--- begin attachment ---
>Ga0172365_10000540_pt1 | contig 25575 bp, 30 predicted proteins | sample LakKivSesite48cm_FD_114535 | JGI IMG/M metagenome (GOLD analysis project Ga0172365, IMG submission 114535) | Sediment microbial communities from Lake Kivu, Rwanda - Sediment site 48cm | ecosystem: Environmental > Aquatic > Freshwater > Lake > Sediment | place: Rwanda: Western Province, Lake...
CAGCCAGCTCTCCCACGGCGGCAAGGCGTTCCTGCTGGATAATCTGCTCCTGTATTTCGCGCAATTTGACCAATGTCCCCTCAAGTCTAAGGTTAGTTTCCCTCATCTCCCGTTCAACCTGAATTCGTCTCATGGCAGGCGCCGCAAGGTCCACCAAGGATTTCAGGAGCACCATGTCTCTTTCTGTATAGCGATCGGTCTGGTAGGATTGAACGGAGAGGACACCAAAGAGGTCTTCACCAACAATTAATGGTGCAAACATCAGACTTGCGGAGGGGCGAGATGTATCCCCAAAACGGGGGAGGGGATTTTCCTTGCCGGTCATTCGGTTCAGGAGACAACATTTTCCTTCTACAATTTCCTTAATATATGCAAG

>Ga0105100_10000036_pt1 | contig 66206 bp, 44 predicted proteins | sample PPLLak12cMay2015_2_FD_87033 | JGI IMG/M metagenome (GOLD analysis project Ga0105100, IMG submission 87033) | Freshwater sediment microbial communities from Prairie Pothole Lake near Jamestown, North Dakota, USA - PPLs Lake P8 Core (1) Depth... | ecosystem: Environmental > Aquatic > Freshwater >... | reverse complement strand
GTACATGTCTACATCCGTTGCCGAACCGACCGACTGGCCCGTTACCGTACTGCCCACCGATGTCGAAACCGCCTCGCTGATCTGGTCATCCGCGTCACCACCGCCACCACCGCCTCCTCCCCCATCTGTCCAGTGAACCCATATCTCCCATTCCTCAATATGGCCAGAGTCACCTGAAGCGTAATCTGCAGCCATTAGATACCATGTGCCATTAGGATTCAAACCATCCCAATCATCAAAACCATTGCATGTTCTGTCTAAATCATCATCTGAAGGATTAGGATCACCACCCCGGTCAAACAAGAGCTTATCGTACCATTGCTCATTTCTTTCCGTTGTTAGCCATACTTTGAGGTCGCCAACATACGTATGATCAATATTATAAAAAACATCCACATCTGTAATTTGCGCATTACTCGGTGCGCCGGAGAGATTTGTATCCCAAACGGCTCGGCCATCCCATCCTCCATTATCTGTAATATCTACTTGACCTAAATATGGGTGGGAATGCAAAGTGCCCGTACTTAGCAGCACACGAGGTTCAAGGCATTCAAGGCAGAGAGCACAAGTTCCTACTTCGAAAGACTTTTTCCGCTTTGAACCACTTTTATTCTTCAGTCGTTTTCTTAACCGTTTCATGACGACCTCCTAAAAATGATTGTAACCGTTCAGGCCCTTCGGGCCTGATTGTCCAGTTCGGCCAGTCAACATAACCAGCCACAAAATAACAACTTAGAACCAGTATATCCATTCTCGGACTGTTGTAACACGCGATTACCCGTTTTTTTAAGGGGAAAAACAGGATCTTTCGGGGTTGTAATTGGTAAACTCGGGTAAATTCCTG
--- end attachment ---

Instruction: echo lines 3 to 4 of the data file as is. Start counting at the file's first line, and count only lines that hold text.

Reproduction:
>Ga0105100_10000036_pt1 | contig 66206 bp, 44 predicted proteins | sample PPLLak12cMay2015_2_FD_87033 | JGI IMG/M metagenome (GOLD analysis project Ga0105100, IMG submission 87033) | Freshwater sediment microbial communities from Prairie Pothole Lake near Jamestown, North Dakota, USA - PPLs Lake P8 Core (1) Depth... | ecosystem: Environmental > Aquatic > Freshwater >... | reverse complement strand
GTACATGTCTACATCCGTTGCCGAACCGACCGACTGGCCCGTTACCGTACTGCCCACCGATGTCGAAACCGCCTCGCTGATCTGGTCATCCGCGTCACCACCGCCACCACCGCCTCCTCCCCCATCTGTCCAGTGAACCCATATCTCCCATTCCTCAATATGGCCAGAGTCACCTGAAGCGTAATCTGCAGCCATTAGATACCATGTGCCATTAGGATTCAAACCATCCCAATCATCAAAACCATTGCATGTTCTGTCTAAATCATCATCTGAAGGATTAGGATCACCACCCCGGTCAAACAAGAGCTTATCGTACCATTGCTCATTTCTTTCCGTTGTTAGCCATACTTTGAGGTCGCCAACATACGTATGATCAATATTATAAAAAACATCCACATCTGTAATTTGCGCATTACTCGGTGCGCCGGAGAGATTTGTATCCCAAACGGCTCGGCCATCCCATCCTCCATTATCTGTAATATCTACTTGACCTAAATATGGGTGGGAATGCAAAGTGCCCGTACTTAGCAGCACACGAGGTTCAAGGCATTCAAGGCAGAGAGCACAAGTTCCTACTTCGAAAGACTTTTTCCGCTTTGAACCACTTTTATTCTTCAGTCGTTTTCTTAACCGTTTCATGACGACCTCCTAAAAATGATTGTAACCGTTCAGGCCCTTCGGGCCTGATTGTCCAGTTCGGCCAGTCAACATAACCAGCCACAAAATAACAACTTAGAACCAGTATATCCATTCTCGGACTGTTGTAACACGCGATTACCCGTTTTTTTAAGGGGAAAAACAGGATCTTTCGGGGTTGTAATTGGTAAACTCGGGTAAATTCCTG